The whole notion that germs which do not make you obviously sick are making you sick in subtle, less obvious ways is not accepted by current medical paradigms. In other words, the germ is not causing a raging fever or causing you to cough up horrible foul colored and foul smelling sputum. In fact to the casual observer you do not look sick at all. But you know something is wrong. You have symptoms. The process is frequently insidious. It waxes and wanes. You frequently dismiss the symptoms and try to push through them. You chalk it up to the normal aging process, even if you are only 25 years old.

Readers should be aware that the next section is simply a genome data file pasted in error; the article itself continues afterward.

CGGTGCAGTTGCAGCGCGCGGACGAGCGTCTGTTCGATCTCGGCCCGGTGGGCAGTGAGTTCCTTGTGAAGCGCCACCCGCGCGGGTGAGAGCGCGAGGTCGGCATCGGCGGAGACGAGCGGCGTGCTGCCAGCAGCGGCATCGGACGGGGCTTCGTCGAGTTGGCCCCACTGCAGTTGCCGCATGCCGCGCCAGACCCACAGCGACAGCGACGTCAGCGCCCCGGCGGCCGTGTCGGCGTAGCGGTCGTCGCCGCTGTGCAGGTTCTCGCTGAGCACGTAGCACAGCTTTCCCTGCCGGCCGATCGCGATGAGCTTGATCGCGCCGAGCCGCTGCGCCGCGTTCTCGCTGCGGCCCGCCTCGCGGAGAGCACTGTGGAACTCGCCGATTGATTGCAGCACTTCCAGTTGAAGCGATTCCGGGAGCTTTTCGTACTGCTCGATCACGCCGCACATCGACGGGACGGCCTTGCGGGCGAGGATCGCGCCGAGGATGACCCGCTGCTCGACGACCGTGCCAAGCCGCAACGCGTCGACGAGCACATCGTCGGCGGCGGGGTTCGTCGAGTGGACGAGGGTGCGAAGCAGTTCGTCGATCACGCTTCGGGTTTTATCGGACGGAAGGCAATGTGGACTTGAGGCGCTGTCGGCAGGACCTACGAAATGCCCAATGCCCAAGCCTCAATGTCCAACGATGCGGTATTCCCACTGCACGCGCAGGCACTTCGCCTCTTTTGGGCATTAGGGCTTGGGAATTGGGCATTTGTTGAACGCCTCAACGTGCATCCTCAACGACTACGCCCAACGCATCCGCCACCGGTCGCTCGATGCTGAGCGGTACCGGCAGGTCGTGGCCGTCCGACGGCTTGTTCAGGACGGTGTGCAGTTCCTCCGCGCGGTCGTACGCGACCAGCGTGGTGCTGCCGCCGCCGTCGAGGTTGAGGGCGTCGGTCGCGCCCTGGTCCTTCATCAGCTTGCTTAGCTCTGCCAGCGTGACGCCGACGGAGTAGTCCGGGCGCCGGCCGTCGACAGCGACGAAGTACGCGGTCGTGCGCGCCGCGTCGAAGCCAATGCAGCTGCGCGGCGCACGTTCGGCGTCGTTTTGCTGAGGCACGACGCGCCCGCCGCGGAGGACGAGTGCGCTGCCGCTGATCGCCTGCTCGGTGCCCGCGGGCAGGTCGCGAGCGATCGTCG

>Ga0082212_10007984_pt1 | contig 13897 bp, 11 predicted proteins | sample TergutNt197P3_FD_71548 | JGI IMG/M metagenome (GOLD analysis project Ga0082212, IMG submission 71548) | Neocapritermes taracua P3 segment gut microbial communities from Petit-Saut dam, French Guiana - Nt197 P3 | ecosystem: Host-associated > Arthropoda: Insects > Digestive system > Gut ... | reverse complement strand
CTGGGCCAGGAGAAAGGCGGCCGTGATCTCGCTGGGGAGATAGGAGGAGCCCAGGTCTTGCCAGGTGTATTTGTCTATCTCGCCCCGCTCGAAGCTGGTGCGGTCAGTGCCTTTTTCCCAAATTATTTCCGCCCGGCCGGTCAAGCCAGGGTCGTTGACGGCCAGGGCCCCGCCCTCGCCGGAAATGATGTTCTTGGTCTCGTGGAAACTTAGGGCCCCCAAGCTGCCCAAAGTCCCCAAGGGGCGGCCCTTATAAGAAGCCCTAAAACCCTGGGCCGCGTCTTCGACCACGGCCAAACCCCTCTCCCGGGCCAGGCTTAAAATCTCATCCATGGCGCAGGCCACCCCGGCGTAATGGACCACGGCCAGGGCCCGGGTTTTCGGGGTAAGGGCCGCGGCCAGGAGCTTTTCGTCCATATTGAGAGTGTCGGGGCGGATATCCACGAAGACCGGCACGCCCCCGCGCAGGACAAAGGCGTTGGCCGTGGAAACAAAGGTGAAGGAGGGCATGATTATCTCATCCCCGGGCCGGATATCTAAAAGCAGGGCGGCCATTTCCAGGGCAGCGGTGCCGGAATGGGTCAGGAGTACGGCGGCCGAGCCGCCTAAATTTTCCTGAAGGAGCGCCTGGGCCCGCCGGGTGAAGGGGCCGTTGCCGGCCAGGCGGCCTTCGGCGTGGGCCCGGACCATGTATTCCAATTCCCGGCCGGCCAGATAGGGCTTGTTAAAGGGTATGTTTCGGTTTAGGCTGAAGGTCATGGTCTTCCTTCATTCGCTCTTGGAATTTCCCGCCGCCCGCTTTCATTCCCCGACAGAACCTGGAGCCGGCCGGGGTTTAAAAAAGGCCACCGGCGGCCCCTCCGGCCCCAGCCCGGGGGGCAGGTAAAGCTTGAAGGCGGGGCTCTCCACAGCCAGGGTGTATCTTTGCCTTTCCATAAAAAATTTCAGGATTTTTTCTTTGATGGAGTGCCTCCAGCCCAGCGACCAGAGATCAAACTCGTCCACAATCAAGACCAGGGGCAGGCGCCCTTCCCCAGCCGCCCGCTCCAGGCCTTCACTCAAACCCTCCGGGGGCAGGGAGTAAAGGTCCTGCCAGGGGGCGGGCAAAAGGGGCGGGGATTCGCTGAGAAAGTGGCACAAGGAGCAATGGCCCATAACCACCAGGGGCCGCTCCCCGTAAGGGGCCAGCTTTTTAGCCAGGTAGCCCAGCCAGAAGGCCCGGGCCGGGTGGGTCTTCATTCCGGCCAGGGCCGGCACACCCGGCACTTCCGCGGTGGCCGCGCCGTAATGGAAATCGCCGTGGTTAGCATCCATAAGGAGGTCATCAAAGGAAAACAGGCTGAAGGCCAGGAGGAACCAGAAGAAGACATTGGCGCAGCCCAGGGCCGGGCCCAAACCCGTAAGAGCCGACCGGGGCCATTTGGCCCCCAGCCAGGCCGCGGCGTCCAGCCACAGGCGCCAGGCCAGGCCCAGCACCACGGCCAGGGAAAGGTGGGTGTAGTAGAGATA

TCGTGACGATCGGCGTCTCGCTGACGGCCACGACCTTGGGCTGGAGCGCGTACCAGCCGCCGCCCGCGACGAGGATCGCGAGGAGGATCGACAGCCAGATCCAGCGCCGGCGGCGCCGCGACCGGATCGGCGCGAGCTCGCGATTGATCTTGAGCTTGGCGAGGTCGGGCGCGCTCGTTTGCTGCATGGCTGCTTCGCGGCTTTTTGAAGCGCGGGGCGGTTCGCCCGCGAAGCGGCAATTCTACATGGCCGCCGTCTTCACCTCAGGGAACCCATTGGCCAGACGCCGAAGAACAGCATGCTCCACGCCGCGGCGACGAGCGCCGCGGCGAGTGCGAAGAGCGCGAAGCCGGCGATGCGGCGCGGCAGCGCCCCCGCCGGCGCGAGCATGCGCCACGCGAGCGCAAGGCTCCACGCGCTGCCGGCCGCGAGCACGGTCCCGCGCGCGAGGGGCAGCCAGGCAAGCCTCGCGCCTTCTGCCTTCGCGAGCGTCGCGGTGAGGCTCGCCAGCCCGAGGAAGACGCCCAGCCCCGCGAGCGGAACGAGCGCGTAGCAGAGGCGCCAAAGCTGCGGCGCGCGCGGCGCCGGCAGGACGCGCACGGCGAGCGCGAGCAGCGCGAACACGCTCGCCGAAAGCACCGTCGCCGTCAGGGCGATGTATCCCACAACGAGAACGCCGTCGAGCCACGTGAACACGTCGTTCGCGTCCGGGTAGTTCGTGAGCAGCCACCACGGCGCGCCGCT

The notion that chronic bacterial infections cause illness is not described in medical texts. It is not included in standard lecture series given to medical professionals. Diseases are categorized for physcians into clear groups. They are inherited disorders, neoplastic disorders, degenerative disorders, automimmune disorders, disorders particular to an organ system, disorders of the glandular system, disorders of self-regulation or homeostasis, degenerative disorders, disorders of aging, disorders of an unknown cause, neurological disorders or infectious disorders which present with a very specific set of symptoms. Specific diagnostic tests and treatment protocols are codified in conventional medical texts. (I am sure I have left out many other categories of disease, this list is only for informational purposes). Slow viral diseases are well accepted. HIV has a long latency period. Hepatitis C may be present for 30 years before your liver begins to fail.But there is no category of chronic bacterial infections which make you sick in subtle ways. Enter Lyme disease.